The exhibition opened in November 1961 at the Smithsonian's National Gallery of Art, in Washington, D. C; the exhibition was shown in eighteen cities in the United States, in six cities in Canada, including Winnipeg at the Manitoba Legislature and Ottawa. Other stops on the tour included: University of Pennsylvania Museum of Archaeology and Anthropology, Pennsylvania Peabody Museum of Natural History, New Haven, Connecticut Museum of Fine Arts, Texas Joslyn Art Museum, Nebraska Field Museum of Natural History, Illinois Seattle Art Museum, Washington California Palace of the Legion of Honor, San Francisco, California Los Angeles County Museum of Art, Los Angeles, California Cleveland Museum of Art, Ohio Museum of Fine Arts, Massachusetts City Art Museum of St. Louis, St. Louis, Walters Art Gallery, Maryland, Dayton Art Institute, Ohio, Toledo Museum of Art, Ohio, Royal Ontario Museum, Ontario The exhibit was part of 1964 World's Fair held in New York, United Arab Republic Pavilion From 1965 to 1966 an enlarged version of the 1961–1963 North America tour took place in Japan.
The Japanese exhibition saw nearly 3 million visitors. Tokyo National Museum, Japan Kyoto, Japan Fukuoka Prefectural Culture Center, Japan The French exhibit saw an attendance of 1,240,975 Petit Palais, France (February 17 – September 4, 00000 The genesis of the Treasures of Tutankhamun exhibition reflected the changing dynamic of Middle-East relations, it was first shown in London at the British Museum in 1972. After a year of negotiations between Egypt and the United Kingdom, an agreement was signed in July 1971. Altogether, 50 pieces were chosen by the directors of the British Museum and the Cairo Museum to be shown at the exhibition, including 17 never before displayed outside Egypt. For insurance purposes, the items were valued at £9.06 million. In January 1972, they were transported to London on two civilian flights and one by the Royal Air Force, among other objects, the gold death mask of Tutankhamun. Queen Elizabeth II opened the exhibition on March 29, 1972. More than 30,000 people visited in its first week.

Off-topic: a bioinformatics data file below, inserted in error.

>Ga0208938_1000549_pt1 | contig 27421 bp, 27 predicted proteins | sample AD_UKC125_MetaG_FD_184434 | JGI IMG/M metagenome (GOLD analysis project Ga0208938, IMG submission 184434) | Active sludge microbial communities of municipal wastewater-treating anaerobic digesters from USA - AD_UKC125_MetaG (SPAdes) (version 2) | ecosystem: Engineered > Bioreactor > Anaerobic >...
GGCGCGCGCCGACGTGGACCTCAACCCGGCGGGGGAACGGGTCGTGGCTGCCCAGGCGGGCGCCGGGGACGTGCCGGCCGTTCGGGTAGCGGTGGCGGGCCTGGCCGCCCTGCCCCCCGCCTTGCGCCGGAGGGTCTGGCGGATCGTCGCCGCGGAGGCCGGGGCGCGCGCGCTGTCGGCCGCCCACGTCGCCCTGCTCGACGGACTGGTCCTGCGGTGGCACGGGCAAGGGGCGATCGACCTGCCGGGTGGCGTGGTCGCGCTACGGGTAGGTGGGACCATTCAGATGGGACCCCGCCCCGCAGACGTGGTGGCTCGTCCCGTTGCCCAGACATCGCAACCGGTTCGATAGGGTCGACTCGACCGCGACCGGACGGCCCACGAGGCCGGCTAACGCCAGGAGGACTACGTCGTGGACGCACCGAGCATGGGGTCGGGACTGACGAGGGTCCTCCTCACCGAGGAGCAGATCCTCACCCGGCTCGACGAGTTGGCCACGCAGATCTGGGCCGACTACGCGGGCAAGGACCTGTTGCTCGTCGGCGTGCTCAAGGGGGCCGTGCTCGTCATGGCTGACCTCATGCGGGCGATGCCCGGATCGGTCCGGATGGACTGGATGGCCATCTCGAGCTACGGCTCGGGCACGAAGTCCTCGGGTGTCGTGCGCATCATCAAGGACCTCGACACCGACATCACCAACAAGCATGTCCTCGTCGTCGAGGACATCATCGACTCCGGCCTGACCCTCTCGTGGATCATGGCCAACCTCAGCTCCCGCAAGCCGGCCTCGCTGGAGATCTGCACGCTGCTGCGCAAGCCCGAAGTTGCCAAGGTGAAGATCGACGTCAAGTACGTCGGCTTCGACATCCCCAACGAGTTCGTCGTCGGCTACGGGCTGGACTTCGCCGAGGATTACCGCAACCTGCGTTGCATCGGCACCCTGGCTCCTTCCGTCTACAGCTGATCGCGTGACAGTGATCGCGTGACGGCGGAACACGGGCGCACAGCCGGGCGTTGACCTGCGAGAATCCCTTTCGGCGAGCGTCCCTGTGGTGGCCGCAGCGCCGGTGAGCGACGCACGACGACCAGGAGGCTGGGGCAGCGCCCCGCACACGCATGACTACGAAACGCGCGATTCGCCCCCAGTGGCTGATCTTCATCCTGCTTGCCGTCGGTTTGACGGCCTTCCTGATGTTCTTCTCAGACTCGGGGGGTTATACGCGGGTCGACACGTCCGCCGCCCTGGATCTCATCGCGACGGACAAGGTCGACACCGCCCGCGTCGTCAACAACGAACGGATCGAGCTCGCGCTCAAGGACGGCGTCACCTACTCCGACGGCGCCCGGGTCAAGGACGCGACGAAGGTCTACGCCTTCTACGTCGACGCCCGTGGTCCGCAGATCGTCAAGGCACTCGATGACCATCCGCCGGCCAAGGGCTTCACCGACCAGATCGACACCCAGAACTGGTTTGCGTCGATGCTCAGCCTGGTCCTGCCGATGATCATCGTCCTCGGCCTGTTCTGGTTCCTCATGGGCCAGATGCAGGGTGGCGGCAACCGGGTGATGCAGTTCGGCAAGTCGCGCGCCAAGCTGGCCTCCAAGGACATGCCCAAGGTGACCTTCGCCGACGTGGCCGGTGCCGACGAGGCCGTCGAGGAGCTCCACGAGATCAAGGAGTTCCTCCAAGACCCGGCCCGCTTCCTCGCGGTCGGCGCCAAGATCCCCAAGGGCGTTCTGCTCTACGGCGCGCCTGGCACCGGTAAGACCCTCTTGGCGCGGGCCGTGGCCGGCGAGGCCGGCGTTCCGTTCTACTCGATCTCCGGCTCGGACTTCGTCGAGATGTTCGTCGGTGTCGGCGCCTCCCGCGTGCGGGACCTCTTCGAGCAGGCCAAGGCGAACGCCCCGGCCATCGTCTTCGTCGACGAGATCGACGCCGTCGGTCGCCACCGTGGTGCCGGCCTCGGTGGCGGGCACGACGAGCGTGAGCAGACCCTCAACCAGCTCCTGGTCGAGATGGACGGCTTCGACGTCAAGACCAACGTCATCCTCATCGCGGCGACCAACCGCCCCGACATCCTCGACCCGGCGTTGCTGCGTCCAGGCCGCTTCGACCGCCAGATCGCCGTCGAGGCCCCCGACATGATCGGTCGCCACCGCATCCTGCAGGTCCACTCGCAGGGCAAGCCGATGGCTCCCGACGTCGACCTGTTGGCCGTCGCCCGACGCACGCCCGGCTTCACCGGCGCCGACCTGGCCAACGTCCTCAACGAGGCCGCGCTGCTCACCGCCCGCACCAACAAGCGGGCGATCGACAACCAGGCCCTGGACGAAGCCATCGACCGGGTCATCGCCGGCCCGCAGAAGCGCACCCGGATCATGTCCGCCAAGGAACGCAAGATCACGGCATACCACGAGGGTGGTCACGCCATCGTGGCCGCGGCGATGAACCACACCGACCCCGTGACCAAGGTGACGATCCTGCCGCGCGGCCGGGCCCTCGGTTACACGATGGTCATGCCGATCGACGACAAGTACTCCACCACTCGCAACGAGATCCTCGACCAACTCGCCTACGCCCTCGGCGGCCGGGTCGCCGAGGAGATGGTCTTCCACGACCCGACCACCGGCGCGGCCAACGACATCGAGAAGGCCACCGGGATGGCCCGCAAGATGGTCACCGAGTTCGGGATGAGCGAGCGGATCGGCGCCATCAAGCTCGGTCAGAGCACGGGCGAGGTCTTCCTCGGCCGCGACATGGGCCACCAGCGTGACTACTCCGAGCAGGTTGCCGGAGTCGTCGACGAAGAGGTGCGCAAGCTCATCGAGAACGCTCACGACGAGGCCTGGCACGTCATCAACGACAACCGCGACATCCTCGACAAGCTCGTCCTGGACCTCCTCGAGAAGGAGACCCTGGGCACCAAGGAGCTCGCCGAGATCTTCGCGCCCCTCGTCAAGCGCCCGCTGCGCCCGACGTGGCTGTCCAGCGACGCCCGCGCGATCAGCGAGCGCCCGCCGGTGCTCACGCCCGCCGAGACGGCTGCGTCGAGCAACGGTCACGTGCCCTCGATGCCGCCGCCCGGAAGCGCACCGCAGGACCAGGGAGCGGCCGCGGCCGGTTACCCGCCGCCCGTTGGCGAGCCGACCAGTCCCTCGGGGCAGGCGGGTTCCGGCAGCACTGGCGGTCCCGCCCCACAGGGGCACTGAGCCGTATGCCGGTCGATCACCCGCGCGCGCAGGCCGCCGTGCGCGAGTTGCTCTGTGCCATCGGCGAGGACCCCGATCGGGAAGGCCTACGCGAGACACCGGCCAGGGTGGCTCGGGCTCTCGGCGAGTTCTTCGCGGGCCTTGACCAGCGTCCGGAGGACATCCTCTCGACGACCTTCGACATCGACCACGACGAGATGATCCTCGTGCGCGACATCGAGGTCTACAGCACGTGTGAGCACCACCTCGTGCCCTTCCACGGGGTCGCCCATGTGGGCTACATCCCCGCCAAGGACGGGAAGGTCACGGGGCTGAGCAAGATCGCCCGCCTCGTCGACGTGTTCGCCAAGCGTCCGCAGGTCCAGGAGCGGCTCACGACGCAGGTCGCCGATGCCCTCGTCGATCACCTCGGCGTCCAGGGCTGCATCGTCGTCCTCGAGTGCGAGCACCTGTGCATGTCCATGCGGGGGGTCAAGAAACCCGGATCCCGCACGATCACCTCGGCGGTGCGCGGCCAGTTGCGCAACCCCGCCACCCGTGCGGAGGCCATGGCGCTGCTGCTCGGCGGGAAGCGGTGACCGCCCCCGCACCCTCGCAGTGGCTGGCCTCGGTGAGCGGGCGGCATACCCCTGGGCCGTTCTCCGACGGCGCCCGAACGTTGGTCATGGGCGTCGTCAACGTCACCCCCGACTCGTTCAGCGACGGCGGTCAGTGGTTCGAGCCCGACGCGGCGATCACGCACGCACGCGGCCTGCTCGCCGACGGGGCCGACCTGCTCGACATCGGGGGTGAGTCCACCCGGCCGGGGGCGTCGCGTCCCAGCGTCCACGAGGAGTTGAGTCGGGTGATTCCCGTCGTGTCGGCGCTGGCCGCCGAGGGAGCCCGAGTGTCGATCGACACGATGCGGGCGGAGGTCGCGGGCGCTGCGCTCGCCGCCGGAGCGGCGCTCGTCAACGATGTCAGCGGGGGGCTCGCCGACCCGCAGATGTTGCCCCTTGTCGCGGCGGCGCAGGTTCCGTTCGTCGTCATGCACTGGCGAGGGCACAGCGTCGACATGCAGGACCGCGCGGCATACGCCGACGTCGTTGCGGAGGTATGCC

By September, 800,000 had been to the exhibition, its duration was extended by three months because of the popularity. When it did close on December 31, 1972, 1.6 million visitors had passed through the exhibition doors. All profits were donated to UNESCO for conserving the temples at Egypt. Treasures of Tutankhamun was the most popular exhibition in the museum's history, it is considered a landmark achievement in Egypt–United Kingdom relations. The exhibition moved on to other countries, including the USSR, US, West Germany. Egyptian cultural officials stalled prospects of an Ameri